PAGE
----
A missionary temple

Missionary Trainer

The Dominican fathers, with a centuries-old tradition of evangelization and the intellectual training from their centers of General and University Studies, soon felt prepared to evangelize the newly discovered territories.

Thus, from the early 16th century, the Convent of San Pablo el Real gained significant missionary prominence, reaching towards America and the Philippines. This was facilitated by its location in Seville, the gateway and port to America, and its establishment as a General Study in 1504 and a University in 1552, by the bull of Pope Julius III. Within its walls, hundreds of Dominicans either pursued their studies as novices specially trained for missionary action in mission lands or lived for months, awaiting the opportunity to embark on the New World.

The creation of the Dominican Province of Bética or Andalusia in 1514 by Pope Leo X assigned it the territories of Andalusia, the Kingdom of Murcia, La Mancha, half of Extremadura, the Canary Islands, Oran, and the vast regions of the Indies. In 1518, the General Chapter of the Order decreed that the Convent of Santo Domingo de la Española and all the convents and places in the islands discovered in the New World would depend on the provincial prior of the Dominicans of Andalusia, based in San Pablo el Real, further strengthening its American ties.

The Andalusian Province was born with a vocation for America and missions, and the Order entrusted it with the care and governance of all Dominicans going to the Indies. According to Herrera, a 17th-century chronicler, the Dominican Province of Andalusia should be considered the mother of all the provinces that were eventually founded in the Indies because all of them were established in territory that belonged to Andalusia. Thus, it was from the Bética Province that the Gospel would be preached in the newly discovered territories, leading to the expansion of the Order in America, where other provinces such as Santa Cruz de la Indias in 1530 or Santiago de Mexico in 1532 would emerge from the Province of Andalusia.

Some have even seen this unique American connection reflected in certain ornamental elements designed by Leonardo Figueroa in the construction of the current church of the extinct Convent of San Pablo, identifying, among others, the caryatids of the lantern of the dome with Amerindian figures.

The First Missionaries

Cardinal and Archbishop of Seville, Fray García de Loaysa (1480-1546), General of the Order, confessor to Emperor Charles V, and president of the Council of the Indies, was responsible for organizing expeditions to the Canaries and the New World from the royal court. After obtaining the Dominican Order's Royal Decree on February 11, 1509, granting passage to the Indies for fifteen friars and three laypeople, his older brother, Fray Domingo de Mendoza y Loaysa, promoted the first missionary journeys, departing from Seville and thus from the Convent of San Pablo el Real.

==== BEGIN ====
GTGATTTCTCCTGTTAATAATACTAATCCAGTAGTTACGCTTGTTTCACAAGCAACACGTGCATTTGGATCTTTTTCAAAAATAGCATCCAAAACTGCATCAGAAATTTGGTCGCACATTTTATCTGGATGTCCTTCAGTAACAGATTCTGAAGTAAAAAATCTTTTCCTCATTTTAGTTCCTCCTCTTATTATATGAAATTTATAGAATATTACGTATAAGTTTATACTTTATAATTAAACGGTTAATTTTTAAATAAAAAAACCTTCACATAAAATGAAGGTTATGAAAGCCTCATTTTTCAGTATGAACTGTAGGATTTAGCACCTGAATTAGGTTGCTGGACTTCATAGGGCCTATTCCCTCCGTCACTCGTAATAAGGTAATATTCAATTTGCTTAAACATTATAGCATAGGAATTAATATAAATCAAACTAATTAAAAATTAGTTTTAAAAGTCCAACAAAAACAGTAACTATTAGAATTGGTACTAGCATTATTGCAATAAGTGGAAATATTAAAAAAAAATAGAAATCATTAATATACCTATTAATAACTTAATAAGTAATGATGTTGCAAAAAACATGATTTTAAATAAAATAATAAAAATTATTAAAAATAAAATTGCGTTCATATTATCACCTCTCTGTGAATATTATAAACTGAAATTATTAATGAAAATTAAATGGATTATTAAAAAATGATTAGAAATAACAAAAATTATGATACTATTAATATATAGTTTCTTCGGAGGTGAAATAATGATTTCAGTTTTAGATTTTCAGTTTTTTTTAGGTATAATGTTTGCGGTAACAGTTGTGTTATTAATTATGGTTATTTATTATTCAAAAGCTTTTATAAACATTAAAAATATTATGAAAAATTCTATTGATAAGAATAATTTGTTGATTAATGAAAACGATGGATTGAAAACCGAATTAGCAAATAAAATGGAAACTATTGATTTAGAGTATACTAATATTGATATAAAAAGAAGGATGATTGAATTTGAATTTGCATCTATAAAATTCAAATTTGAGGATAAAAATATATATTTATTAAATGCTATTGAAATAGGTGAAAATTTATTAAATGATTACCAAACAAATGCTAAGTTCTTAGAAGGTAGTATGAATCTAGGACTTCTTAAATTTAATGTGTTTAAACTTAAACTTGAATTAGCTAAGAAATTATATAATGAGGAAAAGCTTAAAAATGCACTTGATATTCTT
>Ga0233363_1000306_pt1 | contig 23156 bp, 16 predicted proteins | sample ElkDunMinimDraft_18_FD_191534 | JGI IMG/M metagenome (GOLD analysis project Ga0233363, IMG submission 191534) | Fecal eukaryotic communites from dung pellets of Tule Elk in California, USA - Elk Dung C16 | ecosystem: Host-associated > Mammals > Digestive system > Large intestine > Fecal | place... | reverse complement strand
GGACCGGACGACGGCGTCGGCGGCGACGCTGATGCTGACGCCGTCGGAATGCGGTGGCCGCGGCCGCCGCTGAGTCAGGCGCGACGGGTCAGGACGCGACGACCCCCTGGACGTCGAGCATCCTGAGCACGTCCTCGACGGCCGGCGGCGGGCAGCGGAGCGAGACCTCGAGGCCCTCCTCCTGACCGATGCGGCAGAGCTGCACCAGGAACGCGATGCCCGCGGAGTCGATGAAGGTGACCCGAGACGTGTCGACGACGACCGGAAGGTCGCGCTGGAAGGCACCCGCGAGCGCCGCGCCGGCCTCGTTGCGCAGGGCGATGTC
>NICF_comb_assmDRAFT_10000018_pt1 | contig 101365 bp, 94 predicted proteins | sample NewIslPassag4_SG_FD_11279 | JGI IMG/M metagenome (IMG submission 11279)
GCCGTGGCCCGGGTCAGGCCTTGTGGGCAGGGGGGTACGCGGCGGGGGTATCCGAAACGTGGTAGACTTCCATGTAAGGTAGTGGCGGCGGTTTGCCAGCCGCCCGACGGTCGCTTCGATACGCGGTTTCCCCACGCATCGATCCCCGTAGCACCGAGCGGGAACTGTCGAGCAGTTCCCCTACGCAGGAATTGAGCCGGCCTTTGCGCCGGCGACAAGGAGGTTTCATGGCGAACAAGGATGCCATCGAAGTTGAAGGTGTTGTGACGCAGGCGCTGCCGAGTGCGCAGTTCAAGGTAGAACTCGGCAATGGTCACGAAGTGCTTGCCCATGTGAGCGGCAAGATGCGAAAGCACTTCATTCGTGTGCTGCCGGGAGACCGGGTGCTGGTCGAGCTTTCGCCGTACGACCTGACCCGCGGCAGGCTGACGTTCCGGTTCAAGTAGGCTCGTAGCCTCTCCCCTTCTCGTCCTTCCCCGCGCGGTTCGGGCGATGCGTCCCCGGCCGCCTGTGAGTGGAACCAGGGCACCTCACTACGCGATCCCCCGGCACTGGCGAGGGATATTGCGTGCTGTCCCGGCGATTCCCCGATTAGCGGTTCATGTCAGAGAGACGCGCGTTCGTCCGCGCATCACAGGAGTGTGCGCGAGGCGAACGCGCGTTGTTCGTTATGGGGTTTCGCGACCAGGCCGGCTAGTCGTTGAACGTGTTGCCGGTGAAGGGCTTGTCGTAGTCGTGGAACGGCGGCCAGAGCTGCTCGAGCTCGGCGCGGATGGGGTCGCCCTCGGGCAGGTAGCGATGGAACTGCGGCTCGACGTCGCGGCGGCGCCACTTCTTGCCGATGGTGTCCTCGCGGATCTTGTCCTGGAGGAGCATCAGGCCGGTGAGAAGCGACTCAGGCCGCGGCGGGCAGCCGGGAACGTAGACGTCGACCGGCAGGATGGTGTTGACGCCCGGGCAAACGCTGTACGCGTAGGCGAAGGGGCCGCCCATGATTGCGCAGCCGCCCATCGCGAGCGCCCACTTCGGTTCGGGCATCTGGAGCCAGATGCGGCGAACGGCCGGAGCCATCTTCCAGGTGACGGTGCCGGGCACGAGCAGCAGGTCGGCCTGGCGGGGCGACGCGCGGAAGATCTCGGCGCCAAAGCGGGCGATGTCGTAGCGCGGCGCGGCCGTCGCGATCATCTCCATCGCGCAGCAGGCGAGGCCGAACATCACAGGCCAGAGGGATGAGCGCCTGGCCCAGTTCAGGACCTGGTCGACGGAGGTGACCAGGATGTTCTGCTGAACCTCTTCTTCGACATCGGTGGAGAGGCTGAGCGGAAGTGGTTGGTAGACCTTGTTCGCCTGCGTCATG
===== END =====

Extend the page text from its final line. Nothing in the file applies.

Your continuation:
The first Dominican mission in America arrived in La Española (Santo Domingo) in September 1510. The mission included friars Pedro de Córdoba, Antonio Montesinos, Bernardo de Santo Domingo, and lay brother Domingo de Villamayor. In late December 1510, five more friars arrived: Tomás de Fuentes, Francisco de Molina, Pedro de Medina, Pablo de Trujillo, and Tomás de Berlanga.

The promoter of these early missionary journeys was Fray Domingo de Mendoza y Loaysa, the Provincial Vicar of the Order, who would embark nine months later with six other Dominicans to complete the number of missionaries allowed by the Royal Decree.

Many more missions followed, and ten years later, the Dominicans had spread across La Española, Puerto Rico, Cuba, Jamaica, Margarita, and northern Venezuela. In 1526, they entered Mexico, quickly expanding to Guatemala, all of Central America, and northern Colombia.

Missionaries Associated with San Pablo el Real

Numerous missionaries were linked to the Convent of San Pablo el Real in Seville. Among them, we highlight Fray Antón de Montesinos, Fray Bartolomé de las Casas, and Fray Domingo de Santo Tomás.

Fray Antonio Montesinos (Andalusia 1475 – Venezuela 1540) was one of the friars who, in 1510, was part of the first group of Dominican missionaries who set sail for the New World. Coming from the Convent of San Esteban in Salamanca, his connection to our San Pablo convent was due to his stay there before embarking for America. He delivered the famous Advent sermon in 1511 defending the rights of the indigenous people, marking the first cry for justice heard in America. Confronting governmental authorities, conquerors, encomenderos, and colonizers, he protested vigorously: